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Review: The House of Yes (Hubris Productions)

By Chicagotheaterbeat @chitheaterbeat

Review: The House of Yes (Hubris Productions)   
The House of Yes 

Written by Wendy MacLeod  
Directed by Jacob Christopher Green  
Greenhouse Theater, 2257 N. Lincoln (map)
thru April 28   |  tickets: $25   |  more info
Check for half-price tickets 
   Read entire review



Actually, no thanks


Review: The House of Yes (Hubris Productions)


Hubris Productions presents


The House of Yes

Review by Lawrence Bommer

It’s a new and, I hope, endangered theatrical hybrid: The House of Yes by Wendy (Apocalyptic Butterflies) MacLeod is sub­titled "a sub­urban Jacobean play." Well, it’s certainly as gro­tesquely cruel as The Duch­ess of Malfi – but it wants to be more than a campy update, which is just where it fails.

Set during a hur­ricane in Thank­sgiving 1988, the black com­edy depicts the Pascals, an amoral upper-class Virginia family who are so fixated on their neigh­bors, the Ken­nedy clan, that they ignore their own moral decay.

At the head of the twisted bunch is the matriarch, a deep-dyed snob who’s helpless in the worst passive-aggressive way. Compara­tively uncor­rupt­ed, younger son Anthony is a college drop­out who’s woefully un­ready for real life. The crazi­est Pascal is daughter Jackie-O. Glam­orous, spoiled and insane when not medi­cated, she’s the evil twin sister of Marty, a brother whom Jackie-O loves with more than sisterly affection.

Marty returns for Thanksgiving with his new fiancé Leslie, a sweet-tempe­red waitress with the distinct ad­vantage of not being a Pascal. When he blandly announces, "I love her and I’m trying to follow procedure," Jackie-O springs to defend her incestuous rights. The twisted sister entices him into a distur­bed Kennedy impersonation where she dres­ses like her namessake in tea­sed wig, pill-box hat, and blood-spat­tered dress; brother and sister wave from an imaginary motorcade, then Marty mimes being shot as Jack­ie-O scre­ams hyster­ically. (It’s no funnier than it sounds.) After timid Anthony seduces Leslie (their decency draws them together), Leslie tells Marty to take her back to New York. En­raged, Jackie-O then repl­ays the motor­cade game with a ven­geance.

The playwright got her title from a grafi­tto she found in a New Haven bathroom: "It seemed the perfect title for a house of immorali­ty. No one has ever said `No’ to these people." As MacLeod imagines them, the Pascals are insu­lated by wealth and, despite their unearned privilege, unrepentantly ar­rogant and totally 1%.

Unfortunately, in this weakly wrought 85-minute offering MacLeod hasn’t imagined them enough. If the play means to update the Jacobeans’ condemnations of vicious 17th cen­tury Ital­ian noblemen, it fails: It supplies too lit­tle social context for a class critique. Though Leslie’s lower-class origins are suffi­ciently documented, we never learn how rich the Pascals are or how they got that way. When Lesiey turns on Jackie-O and asks, "What have you done for anybody?," the indignation seems unear­ned: The issue of the Pascals’ parasitism was never broach­ed. (Mere­ly emulating the Ken­nedys is proof of stupidity, not venali­ty.)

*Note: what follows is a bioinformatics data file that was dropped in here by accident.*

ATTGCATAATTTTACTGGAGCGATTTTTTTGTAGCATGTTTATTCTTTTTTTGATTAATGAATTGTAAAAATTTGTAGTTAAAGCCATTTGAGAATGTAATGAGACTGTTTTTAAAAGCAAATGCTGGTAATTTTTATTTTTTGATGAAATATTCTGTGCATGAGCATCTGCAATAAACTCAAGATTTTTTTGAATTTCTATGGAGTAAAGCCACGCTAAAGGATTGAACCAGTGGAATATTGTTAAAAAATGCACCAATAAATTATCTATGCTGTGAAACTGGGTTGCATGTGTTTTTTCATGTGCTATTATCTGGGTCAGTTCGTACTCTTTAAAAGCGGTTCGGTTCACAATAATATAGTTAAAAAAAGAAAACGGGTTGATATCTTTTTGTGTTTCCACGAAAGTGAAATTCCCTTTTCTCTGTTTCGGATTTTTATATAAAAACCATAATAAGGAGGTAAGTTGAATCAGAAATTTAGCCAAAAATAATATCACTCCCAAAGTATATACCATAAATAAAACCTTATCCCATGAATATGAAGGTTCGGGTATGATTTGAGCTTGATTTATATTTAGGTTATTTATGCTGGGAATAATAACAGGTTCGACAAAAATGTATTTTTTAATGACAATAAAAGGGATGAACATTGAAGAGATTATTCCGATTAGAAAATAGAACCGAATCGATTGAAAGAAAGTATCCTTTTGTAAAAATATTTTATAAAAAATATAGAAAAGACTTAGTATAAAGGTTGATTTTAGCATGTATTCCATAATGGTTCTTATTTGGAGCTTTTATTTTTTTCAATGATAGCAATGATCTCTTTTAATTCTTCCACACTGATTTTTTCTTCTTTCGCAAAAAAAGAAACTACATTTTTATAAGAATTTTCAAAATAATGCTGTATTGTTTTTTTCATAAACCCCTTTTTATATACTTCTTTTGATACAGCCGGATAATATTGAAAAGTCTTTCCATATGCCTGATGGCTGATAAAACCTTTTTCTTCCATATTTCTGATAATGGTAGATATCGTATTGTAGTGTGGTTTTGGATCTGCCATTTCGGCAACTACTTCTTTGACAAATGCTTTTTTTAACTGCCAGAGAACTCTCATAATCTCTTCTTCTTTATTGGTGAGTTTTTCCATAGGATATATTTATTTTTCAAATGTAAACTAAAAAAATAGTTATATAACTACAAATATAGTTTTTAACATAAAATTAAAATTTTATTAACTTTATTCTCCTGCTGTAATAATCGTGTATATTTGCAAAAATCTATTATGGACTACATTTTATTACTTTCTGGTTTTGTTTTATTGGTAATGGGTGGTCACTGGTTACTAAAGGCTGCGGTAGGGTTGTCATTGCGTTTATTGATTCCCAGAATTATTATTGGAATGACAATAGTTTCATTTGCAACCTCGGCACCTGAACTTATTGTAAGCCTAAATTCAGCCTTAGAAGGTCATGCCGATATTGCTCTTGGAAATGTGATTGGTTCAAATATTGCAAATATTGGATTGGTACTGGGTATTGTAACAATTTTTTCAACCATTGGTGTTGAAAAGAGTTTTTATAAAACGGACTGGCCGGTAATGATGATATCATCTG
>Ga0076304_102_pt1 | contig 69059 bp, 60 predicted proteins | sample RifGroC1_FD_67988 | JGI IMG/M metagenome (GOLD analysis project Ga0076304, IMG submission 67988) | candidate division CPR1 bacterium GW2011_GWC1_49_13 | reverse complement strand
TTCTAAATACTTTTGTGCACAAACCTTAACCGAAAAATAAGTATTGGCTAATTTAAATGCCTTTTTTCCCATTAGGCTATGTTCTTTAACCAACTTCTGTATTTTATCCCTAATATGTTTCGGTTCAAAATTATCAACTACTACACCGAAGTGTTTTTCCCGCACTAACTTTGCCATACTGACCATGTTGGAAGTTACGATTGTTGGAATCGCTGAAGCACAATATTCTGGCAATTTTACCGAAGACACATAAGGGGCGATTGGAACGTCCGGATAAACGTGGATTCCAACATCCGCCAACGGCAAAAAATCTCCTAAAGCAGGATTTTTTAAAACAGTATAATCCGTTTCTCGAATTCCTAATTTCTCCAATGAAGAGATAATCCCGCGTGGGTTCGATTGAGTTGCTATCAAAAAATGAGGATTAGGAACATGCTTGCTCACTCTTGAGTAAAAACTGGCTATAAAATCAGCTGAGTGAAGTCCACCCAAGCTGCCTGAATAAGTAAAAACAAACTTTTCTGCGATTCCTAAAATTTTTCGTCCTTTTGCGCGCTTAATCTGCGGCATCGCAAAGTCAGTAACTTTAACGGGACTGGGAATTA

Review: The House of Yes (Hubris Productions)

Rather than an anti-privilege diatri­be (or an attack on Reagan and Thatcher as first conceived), Jacob Christopher Green‘s slow and creepy staging treats House of Yes like a creepy neo-Gothic pot­boi­ler. But the pot never boils because from the outcome is obvious from the start. There is one touch­ing, well shaped scene– where Jason Dabrowski‘s sweetly inept Anthony stumbles into sex with Patricia Moy’s equally innocent Leslie–that’s one of the few mo­ments where the characters relax into humans.

Though defeated by the staging’s tepid tempo, a strong cast do all they can to turn easy targets into cunning stere­oty­pes. As the regal and sepulchrally sly mother, Patti Feinstein combines the vaporous delicacy of O’Neill’s Mary Tyrone with the hauteur that Nancy Mar­chand brought to “Lou Grant”. Play­ing bitch queen Jackie-O with de­mented vigor, Jessica Maynard conveys all the reneg­ade narcis­sism that would entice her into incest with a twin. Charlie Rasmann plays him with weak-kneed imbecility.

Inevitably their hard work gets wrecked by a play that seems to live only for assorted shock effects and a bloody conclusion. I can’t give it away but it reso­lves noth­ing and only ex­poses the hollowness of what preceded it. Whate­ver its hoped-for in­dictment of the selfish rich, House of Yes is all symptoms and no diagnosis.


Rating: ★★



House of Yes continues through April 28th at the Greenhouse Theater Center, 2257 N. Lincoln (map), with performances Thursdays-Saturdays at 8pm, Sunday at 3pm.  Tickets are $25, and are available by phone (773-404-7336) or online at (check for half-price tickets at More information at  (Running time: 85 minutes with no intermission)


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